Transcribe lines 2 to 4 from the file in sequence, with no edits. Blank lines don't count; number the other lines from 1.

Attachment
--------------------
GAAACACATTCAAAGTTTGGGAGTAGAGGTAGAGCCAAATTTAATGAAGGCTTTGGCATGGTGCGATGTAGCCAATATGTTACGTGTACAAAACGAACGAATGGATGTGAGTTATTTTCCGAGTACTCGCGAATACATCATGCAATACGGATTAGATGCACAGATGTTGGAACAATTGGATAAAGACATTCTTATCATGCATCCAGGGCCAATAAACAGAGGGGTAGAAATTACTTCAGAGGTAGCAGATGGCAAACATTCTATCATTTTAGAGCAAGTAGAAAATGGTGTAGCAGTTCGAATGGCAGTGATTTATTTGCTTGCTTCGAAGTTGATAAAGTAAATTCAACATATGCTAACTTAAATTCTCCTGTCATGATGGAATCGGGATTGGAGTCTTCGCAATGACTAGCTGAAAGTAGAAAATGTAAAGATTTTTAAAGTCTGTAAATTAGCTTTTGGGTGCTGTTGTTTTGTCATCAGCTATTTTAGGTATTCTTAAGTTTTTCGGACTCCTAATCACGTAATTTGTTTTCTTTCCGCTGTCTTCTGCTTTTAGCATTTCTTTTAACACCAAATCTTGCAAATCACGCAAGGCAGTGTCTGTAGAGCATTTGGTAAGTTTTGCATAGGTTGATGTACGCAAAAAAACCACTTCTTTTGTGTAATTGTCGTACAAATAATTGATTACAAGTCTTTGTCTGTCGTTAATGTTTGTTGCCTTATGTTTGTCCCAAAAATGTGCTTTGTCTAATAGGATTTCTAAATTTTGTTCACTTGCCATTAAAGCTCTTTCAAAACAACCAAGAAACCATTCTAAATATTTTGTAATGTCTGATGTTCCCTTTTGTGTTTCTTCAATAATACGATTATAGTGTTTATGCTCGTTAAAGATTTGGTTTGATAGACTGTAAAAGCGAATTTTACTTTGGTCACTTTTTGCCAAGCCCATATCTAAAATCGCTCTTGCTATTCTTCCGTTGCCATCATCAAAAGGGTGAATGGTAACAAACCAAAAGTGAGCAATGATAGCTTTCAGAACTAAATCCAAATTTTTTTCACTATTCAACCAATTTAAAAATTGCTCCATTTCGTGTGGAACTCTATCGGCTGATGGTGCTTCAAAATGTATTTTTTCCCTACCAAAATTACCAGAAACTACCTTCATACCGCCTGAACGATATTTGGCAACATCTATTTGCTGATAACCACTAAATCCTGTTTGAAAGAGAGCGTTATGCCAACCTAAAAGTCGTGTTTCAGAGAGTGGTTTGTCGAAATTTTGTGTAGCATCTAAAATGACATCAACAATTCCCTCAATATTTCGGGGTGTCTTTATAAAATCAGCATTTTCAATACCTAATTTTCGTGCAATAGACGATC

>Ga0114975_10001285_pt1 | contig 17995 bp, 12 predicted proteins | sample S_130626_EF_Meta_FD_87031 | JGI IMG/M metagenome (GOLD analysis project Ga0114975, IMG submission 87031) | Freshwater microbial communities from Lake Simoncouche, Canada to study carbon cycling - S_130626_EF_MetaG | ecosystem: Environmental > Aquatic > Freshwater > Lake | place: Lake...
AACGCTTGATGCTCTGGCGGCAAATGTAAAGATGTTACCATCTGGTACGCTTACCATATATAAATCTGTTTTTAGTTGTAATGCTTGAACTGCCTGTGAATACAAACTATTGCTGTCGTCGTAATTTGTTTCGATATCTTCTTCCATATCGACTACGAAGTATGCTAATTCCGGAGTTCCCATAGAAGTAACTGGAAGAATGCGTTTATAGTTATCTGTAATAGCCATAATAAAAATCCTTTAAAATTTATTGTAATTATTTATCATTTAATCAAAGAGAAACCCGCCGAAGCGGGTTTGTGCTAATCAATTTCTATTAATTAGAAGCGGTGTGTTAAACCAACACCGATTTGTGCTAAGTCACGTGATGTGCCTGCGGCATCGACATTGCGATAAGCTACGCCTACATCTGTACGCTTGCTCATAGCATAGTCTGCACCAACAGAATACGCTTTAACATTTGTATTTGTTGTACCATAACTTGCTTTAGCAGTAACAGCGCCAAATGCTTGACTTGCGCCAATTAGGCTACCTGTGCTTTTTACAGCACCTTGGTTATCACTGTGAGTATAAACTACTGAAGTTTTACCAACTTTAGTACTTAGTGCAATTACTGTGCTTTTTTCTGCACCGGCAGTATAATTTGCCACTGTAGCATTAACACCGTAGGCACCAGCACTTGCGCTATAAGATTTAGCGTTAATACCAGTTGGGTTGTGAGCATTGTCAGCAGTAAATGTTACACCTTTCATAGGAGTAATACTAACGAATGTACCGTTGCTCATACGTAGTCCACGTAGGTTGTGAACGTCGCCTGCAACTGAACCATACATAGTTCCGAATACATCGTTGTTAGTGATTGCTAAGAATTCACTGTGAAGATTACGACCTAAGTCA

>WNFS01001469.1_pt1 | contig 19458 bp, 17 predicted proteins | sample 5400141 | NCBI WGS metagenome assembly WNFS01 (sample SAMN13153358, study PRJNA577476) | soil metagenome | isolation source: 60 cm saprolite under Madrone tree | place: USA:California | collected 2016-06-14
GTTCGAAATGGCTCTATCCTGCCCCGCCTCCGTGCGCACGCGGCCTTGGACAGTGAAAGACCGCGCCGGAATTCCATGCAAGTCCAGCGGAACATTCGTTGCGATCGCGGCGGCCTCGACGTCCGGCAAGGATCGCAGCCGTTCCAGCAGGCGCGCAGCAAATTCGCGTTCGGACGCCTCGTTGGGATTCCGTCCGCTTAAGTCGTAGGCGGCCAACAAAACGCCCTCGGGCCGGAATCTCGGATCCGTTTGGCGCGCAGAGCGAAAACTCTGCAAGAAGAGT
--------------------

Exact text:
>Ga0114975_10001285_pt1 | contig 17995 bp, 12 predicted proteins | sample S_130626_EF_Meta_FD_87031 | JGI IMG/M metagenome (GOLD analysis project Ga0114975, IMG submission 87031) | Freshwater microbial communities from Lake Simoncouche, Canada to study carbon cycling - S_130626_EF_MetaG | ecosystem: Environmental > Aquatic > Freshwater > Lake | place: Lake...
AACGCTTGATGCTCTGGCGGCAAATGTAAAGATGTTACCATCTGGTACGCTTACCATATATAAATCTGTTTTTAGTTGTAATGCTTGAACTGCCTGTGAATACAAACTATTGCTGTCGTCGTAATTTGTTTCGATATCTTCTTCCATATCGACTACGAAGTATGCTAATTCCGGAGTTCCCATAGAAGTAACTGGAAGAATGCGTTTATAGTTATCTGTAATAGCCATAATAAAAATCCTTTAAAATTTATTGTAATTATTTATCATTTAATCAAAGAGAAACCCGCCGAAGCGGGTTTGTGCTAATCAATTTCTATTAATTAGAAGCGGTGTGTTAAACCAACACCGATTTGTGCTAAGTCACGTGATGTGCCTGCGGCATCGACATTGCGATAAGCTACGCCTACATCTGTACGCTTGCTCATAGCATAGTCTGCACCAACAGAATACGCTTTAACATTTGTATTTGTTGTACCATAACTTGCTTTAGCAGTAACAGCGCCAAATGCTTGACTTGCGCCAATTAGGCTACCTGTGCTTTTTACAGCACCTTGGTTATCACTGTGAGTATAAACTACTGAAGTTTTACCAACTTTAGTACTTAGTGCAATTACTGTGCTTTTTTCTGCACCGGCAGTATAATTTGCCACTGTAGCATTAACACCGTAGGCACCAGCACTTGCGCTATAAGATTTAGCGTTAATACCAGTTGGGTTGTGAGCATTGTCAGCAGTAAATGTTACACCTTTCATAGGAGTAATACTAACGAATGTACCGTTGCTCATACGTAGTCCACGTAGGTTGTGAACGTCGCCTGCAACTGAACCATACATAGTTCCGAATACATCGTTGTTAGTGATTGCTAAGAATTCACTGTGAAGATTACGACCTAAGTCA

>WNFS01001469.1_pt1 | contig 19458 bp, 17 predicted proteins | sample 5400141 | NCBI WGS metagenome assembly WNFS01 (sample SAMN13153358, study PRJNA577476) | soil metagenome | isolation source: 60 cm saprolite under Madrone tree | place: USA:California | collected 2016-06-14